From Publishers Weekly
Mama Lola, better known as Alourdes, earns a living by conducting Haitian vodou healing work in her Brooklyn home. In 1978, Brown, professor of sociology and the anthropology of religion at Drew University in New Jersey, met Alourdes while doing an ethnographic survey of the local Haitian immigrant community. Intrigued by the priestess and by the misunderstood, oft-maligned practices of vodou and the religion's loyal but secretive followers, Brown gradually won Alourdes's friendship and enthusiastically participated in ceremonies such as "birthday parties" for important spirits ( lwa ). The lwa , which are said to possess celebrants during rituals and to relay messages through dreams, are as likely to punish as to reward believers. In this commendable, illuminating study, replete with magical tales of past and present in Haiti and America, Alourdes reveals enduring faith and respect for her religion despite hardship. Photos not seen by PW.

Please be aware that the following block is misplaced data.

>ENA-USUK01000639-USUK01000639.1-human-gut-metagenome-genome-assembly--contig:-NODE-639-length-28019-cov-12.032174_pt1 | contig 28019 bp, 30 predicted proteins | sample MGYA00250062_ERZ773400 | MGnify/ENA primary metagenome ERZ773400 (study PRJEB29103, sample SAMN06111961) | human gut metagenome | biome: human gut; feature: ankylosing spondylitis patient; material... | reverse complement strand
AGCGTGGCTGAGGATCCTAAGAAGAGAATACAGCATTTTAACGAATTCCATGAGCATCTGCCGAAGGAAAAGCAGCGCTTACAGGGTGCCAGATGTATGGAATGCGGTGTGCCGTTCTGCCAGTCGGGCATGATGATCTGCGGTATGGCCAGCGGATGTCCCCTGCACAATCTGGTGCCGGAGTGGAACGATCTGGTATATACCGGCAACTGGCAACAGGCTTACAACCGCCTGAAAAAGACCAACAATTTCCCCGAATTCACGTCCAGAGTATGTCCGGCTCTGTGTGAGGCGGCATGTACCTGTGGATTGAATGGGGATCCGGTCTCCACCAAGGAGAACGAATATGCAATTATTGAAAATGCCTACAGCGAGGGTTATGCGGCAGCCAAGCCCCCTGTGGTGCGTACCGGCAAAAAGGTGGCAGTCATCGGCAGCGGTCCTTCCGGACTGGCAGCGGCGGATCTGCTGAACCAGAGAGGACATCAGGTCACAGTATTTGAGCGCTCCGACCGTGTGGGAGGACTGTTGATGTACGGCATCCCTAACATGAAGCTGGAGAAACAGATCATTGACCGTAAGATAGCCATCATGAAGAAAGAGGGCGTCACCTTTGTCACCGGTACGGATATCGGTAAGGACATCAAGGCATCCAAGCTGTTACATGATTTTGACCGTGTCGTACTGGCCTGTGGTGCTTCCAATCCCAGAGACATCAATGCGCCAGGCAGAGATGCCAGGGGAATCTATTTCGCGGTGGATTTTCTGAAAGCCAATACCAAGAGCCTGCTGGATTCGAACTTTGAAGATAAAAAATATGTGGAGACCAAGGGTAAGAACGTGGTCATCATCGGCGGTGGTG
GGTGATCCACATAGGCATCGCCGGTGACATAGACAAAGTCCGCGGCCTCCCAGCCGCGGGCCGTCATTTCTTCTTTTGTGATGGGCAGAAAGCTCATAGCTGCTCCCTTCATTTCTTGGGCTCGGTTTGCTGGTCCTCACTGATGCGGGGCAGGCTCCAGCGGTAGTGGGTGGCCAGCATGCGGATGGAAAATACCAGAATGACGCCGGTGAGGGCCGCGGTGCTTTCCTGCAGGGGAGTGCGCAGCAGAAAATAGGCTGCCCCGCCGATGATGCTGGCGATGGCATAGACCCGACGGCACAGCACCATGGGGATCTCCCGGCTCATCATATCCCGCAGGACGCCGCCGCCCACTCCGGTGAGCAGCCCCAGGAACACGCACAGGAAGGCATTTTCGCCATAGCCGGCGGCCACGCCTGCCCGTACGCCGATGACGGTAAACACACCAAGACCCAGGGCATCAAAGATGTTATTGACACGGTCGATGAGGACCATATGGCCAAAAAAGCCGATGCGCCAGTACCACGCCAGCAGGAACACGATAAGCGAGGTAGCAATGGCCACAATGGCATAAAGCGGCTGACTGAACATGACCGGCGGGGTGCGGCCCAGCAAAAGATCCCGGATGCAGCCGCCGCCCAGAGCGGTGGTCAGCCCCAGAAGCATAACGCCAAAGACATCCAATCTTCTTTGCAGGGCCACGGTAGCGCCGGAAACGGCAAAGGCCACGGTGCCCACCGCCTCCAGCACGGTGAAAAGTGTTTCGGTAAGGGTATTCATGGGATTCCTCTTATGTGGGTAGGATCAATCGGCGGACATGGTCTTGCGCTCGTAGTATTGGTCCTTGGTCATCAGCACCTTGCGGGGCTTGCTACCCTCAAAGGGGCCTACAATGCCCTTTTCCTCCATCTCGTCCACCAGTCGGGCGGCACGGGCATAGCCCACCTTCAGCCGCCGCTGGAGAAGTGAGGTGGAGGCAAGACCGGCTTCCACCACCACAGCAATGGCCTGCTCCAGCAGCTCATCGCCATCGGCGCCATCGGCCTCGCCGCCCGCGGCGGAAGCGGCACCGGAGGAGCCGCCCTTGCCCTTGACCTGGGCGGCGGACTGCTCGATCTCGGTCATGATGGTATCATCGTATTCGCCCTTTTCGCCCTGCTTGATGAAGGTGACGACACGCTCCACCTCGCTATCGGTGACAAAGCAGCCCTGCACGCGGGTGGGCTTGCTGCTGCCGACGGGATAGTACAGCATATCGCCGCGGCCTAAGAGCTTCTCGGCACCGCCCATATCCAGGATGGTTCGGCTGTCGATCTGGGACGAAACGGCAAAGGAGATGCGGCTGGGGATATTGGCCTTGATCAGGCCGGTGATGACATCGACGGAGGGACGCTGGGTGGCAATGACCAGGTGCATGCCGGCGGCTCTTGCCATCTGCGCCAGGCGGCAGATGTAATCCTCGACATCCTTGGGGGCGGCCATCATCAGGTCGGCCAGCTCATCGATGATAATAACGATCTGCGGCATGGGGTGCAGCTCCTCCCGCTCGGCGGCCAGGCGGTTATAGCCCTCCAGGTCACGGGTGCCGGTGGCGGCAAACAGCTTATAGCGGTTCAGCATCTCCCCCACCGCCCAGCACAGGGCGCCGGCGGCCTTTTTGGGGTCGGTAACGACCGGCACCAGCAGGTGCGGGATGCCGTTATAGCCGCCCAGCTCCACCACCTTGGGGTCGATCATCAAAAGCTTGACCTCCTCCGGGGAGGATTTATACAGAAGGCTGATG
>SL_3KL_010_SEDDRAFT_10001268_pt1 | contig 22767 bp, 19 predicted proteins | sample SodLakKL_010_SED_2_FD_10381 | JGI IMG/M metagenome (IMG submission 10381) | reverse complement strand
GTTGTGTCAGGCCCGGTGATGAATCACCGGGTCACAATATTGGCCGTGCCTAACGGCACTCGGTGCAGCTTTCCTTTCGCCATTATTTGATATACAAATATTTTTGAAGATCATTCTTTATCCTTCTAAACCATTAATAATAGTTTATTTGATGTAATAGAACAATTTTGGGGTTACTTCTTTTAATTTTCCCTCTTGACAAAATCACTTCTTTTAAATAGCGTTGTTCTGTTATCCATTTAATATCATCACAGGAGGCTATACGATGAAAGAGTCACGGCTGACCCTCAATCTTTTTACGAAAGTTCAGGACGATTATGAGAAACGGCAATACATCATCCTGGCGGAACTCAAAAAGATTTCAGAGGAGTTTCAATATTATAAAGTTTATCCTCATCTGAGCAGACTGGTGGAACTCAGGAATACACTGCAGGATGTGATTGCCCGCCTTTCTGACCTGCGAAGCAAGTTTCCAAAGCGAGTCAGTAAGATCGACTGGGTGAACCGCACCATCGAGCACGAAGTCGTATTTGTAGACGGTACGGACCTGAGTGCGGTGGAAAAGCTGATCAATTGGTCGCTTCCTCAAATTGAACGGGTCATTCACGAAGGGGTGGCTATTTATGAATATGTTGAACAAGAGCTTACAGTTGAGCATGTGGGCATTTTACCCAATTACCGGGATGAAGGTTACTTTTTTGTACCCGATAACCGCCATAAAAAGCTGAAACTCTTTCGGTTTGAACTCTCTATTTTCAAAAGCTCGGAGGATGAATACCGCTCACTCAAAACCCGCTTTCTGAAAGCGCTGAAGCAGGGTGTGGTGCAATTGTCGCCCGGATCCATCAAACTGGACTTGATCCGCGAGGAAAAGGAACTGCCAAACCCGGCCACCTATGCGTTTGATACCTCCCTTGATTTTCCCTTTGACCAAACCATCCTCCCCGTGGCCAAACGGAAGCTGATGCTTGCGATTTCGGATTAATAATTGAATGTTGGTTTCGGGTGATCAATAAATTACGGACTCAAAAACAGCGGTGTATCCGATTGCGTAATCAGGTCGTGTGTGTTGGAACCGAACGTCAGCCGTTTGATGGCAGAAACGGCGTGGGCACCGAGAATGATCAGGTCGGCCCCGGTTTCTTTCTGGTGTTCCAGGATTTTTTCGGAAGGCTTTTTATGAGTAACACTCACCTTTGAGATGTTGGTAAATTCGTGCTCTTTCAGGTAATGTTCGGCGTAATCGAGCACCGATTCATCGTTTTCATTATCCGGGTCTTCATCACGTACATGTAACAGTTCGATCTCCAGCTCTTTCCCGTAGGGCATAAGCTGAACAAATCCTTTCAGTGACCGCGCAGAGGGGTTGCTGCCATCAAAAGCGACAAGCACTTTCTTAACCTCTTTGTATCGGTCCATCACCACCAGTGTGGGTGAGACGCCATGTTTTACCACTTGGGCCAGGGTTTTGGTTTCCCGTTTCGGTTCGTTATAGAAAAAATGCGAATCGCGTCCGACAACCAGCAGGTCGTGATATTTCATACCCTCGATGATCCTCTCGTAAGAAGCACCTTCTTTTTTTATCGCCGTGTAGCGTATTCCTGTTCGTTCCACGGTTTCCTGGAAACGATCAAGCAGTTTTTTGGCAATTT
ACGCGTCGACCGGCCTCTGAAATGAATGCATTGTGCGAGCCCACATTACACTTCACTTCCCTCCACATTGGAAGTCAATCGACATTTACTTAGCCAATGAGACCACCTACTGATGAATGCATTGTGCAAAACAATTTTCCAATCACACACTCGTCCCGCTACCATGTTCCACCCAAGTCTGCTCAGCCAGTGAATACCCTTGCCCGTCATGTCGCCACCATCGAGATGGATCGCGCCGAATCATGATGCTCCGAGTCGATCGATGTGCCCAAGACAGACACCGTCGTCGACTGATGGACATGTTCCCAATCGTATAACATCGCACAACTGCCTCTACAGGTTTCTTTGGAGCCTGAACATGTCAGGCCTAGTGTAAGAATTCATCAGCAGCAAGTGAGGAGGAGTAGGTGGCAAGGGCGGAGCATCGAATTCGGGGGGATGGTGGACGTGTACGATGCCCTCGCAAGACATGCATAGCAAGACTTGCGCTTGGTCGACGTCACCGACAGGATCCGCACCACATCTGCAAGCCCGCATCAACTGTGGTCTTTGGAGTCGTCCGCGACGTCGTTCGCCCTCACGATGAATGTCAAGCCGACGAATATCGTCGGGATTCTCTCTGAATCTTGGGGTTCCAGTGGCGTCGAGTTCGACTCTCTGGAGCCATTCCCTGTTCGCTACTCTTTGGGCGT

Copyright 1991 Reed Business Information, Inc.
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"Brown offers a sympathetic and vivid portrait of the lives of a group of women." -- Roland Littlewood, Political and Social Science
"I know of no other work about Vodou that can teach the uninitiated so fully what it means to know." -- Joan Dayan, Women's Review of Books
"Mama Lola provides an engaging, detailed, and sympathetic account of the world of Haitian Vodou." -- Eugene V. Gallagher, Journal of the American Academy of Religion
"[Brown] has written a life story that is full of feeling." -- Constance Casey, Los Angeles Times